• Shelf and bin tracking systems
  • Order picking support

From there, you can order more inventory and pick your existing inventory for customer orders.

One of the major benefits of software-based warehouse management is that it frees you from the confines of your human mind.

Here’s what I mean by that:

You think the letter paper and legal paper should be next to each other in the warehouse because—well, obviously they should be. You want paper, so you head to aisle Z4. Voila! Paper. What you don’t realize is that letter paper is often ordered at the same time as staples. Letter paper is almost never ordered at the same time as legal paper.

In reality, you should be stocking the legal paper over in Z6, and staples and letter paper together in Z4.

This makes it harder to conceptualize the warehouse, but it makes picking stock easier and faster. Warehouse inventory management software can help you uncover those types of issues.

You can also set restocking levels so you’re never caught without a popular item. Actually, it’s more likely that a good system will keep you from being caught without an unpopular item—the one you don’t notice is out or low until a huge order comes in, and it’s too late.

Retail inventory management software

In its final iteration, inventory management systems help retailers keep their businesses running smoothly and profitably. From our friends at SoftwareAdvice:

“The primary goal for [retail inventory management software] is for users to reorder items before they become fully sold out. Having adequate levels of inventory helps users capitalize on sales opportunities. Of course, it is important that retailers don’t order too much of an item and face not being able to sell it all. Robust systems can help users strike that delicate balance of ordering just enough but not too much.”

A good inventory system can keep shelves as full as they need to be. At its extreme, this is called “just-in-time” inventory management, which prioritizes minimizing cash tied up in product over maximizing inventory buffer.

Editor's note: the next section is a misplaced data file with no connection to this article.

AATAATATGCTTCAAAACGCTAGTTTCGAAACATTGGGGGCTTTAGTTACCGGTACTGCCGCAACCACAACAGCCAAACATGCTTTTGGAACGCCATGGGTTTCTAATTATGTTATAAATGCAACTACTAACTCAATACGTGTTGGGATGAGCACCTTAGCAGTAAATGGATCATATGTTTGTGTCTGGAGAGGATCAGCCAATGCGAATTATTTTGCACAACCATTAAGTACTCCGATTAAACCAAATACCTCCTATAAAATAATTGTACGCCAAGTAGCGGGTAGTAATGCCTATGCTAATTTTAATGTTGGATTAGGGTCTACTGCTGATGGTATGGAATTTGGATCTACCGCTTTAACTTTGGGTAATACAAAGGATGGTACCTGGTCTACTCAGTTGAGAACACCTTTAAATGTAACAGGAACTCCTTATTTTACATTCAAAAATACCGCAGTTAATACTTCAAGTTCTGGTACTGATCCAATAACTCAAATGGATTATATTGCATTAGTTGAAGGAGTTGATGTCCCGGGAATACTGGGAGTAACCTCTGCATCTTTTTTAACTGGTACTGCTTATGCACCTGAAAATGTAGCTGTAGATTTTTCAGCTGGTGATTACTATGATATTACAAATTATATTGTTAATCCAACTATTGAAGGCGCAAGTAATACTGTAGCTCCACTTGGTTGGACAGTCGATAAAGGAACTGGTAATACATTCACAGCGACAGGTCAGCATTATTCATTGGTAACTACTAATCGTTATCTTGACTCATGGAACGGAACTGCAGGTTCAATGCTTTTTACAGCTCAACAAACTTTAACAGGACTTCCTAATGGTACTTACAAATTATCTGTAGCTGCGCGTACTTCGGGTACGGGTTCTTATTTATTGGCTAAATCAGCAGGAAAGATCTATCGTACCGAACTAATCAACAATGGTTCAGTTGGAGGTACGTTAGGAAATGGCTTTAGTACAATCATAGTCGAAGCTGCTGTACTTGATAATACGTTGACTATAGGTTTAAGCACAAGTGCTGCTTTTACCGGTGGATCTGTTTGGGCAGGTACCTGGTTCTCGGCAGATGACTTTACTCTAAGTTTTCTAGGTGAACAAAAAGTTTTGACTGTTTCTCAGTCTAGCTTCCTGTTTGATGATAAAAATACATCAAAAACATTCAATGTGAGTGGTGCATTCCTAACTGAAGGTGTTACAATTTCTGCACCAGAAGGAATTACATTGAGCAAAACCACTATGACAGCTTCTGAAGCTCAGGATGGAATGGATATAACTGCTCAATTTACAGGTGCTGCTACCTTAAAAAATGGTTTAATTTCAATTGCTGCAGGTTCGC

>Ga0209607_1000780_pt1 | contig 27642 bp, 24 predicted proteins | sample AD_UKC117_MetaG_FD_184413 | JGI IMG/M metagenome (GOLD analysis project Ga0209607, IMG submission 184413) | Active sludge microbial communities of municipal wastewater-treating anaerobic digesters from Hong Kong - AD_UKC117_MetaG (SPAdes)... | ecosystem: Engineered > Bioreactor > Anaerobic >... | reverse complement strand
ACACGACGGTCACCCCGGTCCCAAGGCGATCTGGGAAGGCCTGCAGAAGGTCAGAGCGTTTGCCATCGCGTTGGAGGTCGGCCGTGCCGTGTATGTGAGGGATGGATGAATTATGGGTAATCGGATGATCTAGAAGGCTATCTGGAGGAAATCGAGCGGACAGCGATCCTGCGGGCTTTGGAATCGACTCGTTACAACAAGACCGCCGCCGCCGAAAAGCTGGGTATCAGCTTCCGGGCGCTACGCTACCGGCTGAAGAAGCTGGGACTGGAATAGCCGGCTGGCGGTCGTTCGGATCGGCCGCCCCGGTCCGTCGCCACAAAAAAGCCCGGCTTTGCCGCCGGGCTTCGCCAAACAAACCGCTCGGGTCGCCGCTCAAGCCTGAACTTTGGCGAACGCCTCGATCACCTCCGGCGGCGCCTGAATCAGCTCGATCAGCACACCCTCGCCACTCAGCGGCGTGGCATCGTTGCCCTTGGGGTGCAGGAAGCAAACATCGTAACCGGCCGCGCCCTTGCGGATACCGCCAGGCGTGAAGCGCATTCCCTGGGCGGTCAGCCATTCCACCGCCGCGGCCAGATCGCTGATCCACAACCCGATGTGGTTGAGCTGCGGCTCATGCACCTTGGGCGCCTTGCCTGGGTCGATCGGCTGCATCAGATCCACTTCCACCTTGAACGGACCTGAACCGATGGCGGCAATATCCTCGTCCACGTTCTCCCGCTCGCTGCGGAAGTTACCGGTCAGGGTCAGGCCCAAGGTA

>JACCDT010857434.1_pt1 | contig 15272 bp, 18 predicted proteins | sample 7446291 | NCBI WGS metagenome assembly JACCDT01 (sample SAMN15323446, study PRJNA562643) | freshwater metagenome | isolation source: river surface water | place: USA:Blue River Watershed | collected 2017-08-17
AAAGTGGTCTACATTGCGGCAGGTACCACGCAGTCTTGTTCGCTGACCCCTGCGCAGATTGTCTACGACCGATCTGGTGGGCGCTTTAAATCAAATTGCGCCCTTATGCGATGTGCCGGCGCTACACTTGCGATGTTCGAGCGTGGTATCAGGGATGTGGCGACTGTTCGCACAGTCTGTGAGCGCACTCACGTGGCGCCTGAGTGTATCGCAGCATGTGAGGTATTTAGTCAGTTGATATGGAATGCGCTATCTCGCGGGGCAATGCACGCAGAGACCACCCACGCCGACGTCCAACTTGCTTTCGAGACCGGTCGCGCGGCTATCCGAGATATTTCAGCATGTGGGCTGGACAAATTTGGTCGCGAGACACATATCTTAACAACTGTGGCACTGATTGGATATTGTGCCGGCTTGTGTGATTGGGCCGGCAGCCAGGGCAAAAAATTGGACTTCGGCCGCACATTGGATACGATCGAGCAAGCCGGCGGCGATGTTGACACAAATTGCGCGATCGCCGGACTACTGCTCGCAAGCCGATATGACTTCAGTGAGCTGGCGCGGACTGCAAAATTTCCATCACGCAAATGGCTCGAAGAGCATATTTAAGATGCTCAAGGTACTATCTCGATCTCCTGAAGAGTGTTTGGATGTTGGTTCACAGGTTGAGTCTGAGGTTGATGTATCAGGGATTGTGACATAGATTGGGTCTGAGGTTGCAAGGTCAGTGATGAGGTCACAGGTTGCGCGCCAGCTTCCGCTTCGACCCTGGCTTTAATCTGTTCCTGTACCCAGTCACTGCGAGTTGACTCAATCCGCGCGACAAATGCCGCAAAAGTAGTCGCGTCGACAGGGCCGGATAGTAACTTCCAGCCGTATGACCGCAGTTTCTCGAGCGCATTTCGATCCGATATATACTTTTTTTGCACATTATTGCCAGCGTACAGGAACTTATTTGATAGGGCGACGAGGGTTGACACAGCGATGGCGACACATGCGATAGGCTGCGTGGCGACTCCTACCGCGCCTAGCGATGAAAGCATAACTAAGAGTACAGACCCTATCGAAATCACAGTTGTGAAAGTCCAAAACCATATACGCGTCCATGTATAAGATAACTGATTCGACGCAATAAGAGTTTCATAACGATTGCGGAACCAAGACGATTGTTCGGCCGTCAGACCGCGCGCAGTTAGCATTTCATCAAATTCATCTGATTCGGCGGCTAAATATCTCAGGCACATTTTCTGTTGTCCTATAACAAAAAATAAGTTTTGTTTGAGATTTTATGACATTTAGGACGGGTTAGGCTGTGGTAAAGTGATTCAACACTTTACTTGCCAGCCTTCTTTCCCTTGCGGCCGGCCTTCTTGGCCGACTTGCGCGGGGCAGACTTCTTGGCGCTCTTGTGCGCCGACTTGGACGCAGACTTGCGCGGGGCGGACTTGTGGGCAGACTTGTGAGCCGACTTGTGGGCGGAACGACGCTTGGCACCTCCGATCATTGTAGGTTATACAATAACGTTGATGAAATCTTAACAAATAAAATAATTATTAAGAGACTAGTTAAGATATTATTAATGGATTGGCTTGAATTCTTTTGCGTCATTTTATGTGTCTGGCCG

There’s a lot more going on in this scenario, so you’ll see:

  • Order picking support
  • Automatic reorder
  • Inventory forecasting tools
  • Barcoding support

Of course, you can set all your reorder points based on your business’s goals. Maybe you want to have five times the buffer of your competitors—that’s up to you.

Finding the right inventory management system

Once you have a list of your required features in place, you can find the system that’s going to work right for you. Capterra, conveniently, has an inventory management software directory with over 275 options. You can filter by user rating, feature set, and number of users.

You can also check out our list of free options, which might be a perfect option for companies just starting out or those with some technical knowledge floating around. Find whatever option works for you, put it in place, and start working smarter.

Looking for IT Management software? Check out Capterra's list of the best IT Management software solutions.

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About the Author

Andrew Marder

Andrew Marder is a writer for Capterra. His background is in retail management, banking, and financial writing. When he’s not working, Andrew enjoys spending time with his son and playing board games of all stripes.